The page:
Tuesday, 24 November 2009

Inquiry blues

Much in the news is the opening of the Chilcott Inquiry. To my mind, this is just some sanctimonious attempt to shift national guilt onto a few individuals. Maybe think of them as scapegoats I suppose. This is a word that has gained currency of late as we look for individuals that we may blame for actions where we may have just a small smidgen of personal guilt. But beware, the real meaning of scapegoat is different. It is one who gets blamed by others for sins they wish to transfer. The goat is innocent. In current day parlance, it was fitted up. I have no concerns doubt about the sins of Bush and his little pet dog Blair. I saw and heard them tell us why they felt the need to go into Iraq. I saw and heard every one of those reasons turn into dust. Apologists may say that they were misled by others. The slime remains; they were the heads of powerful nations and had ample resources to check out what was allegedly fed to them.

That is why I consider the Chilcott inquiry as a worthless sham. It will, inevitably, turn out as a curates egg. Those who see black now will see black at the end. The white faction will stay white. Now it appears that those who have the most reason to have events explained - the Iraqis taken back a century or two - are unlikely to give any credence to its findings. It will wash over their heads as insignificant. Insignificant in its totality and in its detail. Their minds are made up. They and I are as one.

I would go along with this charade of an inquiry if I even slightly believed that anyone will face a trial as a result. Do not offer me the existence of a War Crimes tribunal. As with all things where too many cooks get involved in the making of broth, the mechanism is faulty. The odds of one man and a couple of unwilling advocates against world opinion are too heavily stacked in favour of a Corporate Decision. With a bit of obfuscation, I could get Oskar Schindler found guilty. His use of slave labour, adoption of Germanic ideas and actions - dreadful. Just cover up the List bit and he would be off to the cells.

The facts that are allegedly uncovered in any major Inquiry may well be indisputable. Then the conspiracy theorists get hold of them. The assassination of JFK is the prime example followed in our times by the 9/11 Commission. Whilst the sheer size and scope of these will certainly give up so much ground for suspicion, even small scale investigations get pulled apart. Think of David Kelly. The suicide finding is highly suspicious. If it wasn't suicide then it must have been murder. Plenty of reason to silence him. Or to use him as a grim warning to others who might think of opening up to the Press. Any unresolved doubt impinges upon Chilcott. If the sexed up claims stand there in isolation, they would be a major factor in what is put before the latest Inquiry. Leaving them out opens the way for the conspirators - what if lobby. I'll not even start on the Brazilian guy and the Underground train. How many can accept the finding there?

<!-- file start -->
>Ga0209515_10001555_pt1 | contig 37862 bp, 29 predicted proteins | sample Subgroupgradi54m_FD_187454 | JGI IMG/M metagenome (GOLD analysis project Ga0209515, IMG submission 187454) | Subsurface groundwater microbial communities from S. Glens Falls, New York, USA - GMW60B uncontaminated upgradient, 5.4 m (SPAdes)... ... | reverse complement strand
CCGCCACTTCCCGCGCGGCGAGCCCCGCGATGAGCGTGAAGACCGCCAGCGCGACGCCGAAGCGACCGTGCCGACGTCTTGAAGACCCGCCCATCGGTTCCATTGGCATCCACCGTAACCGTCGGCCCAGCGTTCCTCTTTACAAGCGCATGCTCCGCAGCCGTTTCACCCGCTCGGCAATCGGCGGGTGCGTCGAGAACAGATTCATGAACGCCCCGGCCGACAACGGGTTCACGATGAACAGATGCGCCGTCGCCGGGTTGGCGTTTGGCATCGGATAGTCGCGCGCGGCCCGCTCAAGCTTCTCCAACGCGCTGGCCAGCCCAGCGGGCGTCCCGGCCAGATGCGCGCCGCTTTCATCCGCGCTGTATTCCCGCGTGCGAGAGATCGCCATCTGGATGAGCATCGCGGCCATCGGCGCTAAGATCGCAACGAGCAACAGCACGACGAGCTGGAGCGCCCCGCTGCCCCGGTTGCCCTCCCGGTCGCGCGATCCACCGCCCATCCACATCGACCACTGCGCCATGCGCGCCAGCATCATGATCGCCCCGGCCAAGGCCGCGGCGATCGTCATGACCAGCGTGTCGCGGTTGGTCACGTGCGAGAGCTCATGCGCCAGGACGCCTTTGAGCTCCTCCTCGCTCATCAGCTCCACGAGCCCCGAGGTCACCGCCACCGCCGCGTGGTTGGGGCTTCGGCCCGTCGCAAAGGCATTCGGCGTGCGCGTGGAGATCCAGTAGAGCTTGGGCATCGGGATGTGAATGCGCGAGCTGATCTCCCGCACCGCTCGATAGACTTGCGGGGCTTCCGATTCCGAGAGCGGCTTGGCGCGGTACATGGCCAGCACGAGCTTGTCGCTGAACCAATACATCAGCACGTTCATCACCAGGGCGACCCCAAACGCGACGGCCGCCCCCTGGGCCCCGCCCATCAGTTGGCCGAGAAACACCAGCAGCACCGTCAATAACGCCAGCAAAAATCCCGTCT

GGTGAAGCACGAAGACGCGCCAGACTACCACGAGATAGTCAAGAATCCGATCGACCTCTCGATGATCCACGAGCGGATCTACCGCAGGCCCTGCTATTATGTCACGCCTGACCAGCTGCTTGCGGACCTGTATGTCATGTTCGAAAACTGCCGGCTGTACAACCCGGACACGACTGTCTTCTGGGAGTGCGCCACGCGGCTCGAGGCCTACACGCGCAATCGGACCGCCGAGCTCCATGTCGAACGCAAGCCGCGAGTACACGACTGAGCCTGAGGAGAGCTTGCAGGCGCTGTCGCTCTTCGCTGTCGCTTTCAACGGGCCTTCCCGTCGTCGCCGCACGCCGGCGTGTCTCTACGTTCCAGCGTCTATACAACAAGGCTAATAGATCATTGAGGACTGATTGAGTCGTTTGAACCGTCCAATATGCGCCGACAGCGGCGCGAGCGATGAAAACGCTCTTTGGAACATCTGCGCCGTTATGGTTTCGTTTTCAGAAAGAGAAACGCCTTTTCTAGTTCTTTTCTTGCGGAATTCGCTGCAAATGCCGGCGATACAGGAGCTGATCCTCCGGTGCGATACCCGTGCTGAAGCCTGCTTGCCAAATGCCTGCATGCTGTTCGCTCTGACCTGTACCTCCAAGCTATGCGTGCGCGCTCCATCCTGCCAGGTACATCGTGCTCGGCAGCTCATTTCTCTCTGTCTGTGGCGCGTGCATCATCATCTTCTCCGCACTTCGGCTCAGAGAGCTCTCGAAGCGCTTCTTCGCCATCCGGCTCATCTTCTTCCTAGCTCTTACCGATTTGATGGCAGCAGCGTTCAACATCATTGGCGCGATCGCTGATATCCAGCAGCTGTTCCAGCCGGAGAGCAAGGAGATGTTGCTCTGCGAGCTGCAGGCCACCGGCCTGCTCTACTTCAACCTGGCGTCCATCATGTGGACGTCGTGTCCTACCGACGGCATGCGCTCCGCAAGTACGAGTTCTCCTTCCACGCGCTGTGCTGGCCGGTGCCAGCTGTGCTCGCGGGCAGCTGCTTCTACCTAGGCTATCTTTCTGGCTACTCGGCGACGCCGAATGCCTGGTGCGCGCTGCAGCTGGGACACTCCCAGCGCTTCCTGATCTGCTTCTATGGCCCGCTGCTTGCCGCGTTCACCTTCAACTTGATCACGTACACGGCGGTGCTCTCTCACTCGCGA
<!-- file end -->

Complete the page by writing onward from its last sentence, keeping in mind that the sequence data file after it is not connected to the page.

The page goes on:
I have been involved on the fringes of a major Inquiry. I gave evidence at the Bloody Sunday thing and was also asked by one of the barristers looking after the soldier's interests to provide a analysis and commentary of their evidence on a daily basis. This Inquiry has already cost over £188 million pounds and I am told there is a further six months before the presses start to roll on any report. Just how this expenditure will change anyone's firmly entrenched opinions is beyond me. Another thought is who set the train off down the track. Puppet master Blair is who. Part of his cynical machinations related to the Good Friday concessions that was supposed to lead to cessation of IRA activity. Well, that didn't work did it?

So, sorry Chilcott old chap. So far as I am concerned, you are just wasting your time and a lot of money. If you do find some mouldering skeleton in some ministerial cupboard, it may get a decent burial but that is all.

Monday, 23 November 2009

Plodding on

As if the Boy Dave will not be under enough pressure in the event he gains a majority in the forthcoming election, he has been warned that he will face police action. Sir Hugh Orde, boss of the senior officers' union ACPO, has stated that he and a number of Chief Constables might resign if a Conservative government were to proceed with plans to bring the police under the control of elected local Commissioners. He saw this as an unwanted, and unwarranted, intrusion into how police forces operated. Cameron wants the Commissioners to have authority to hire and fire their chief police officers and to be budget controllers.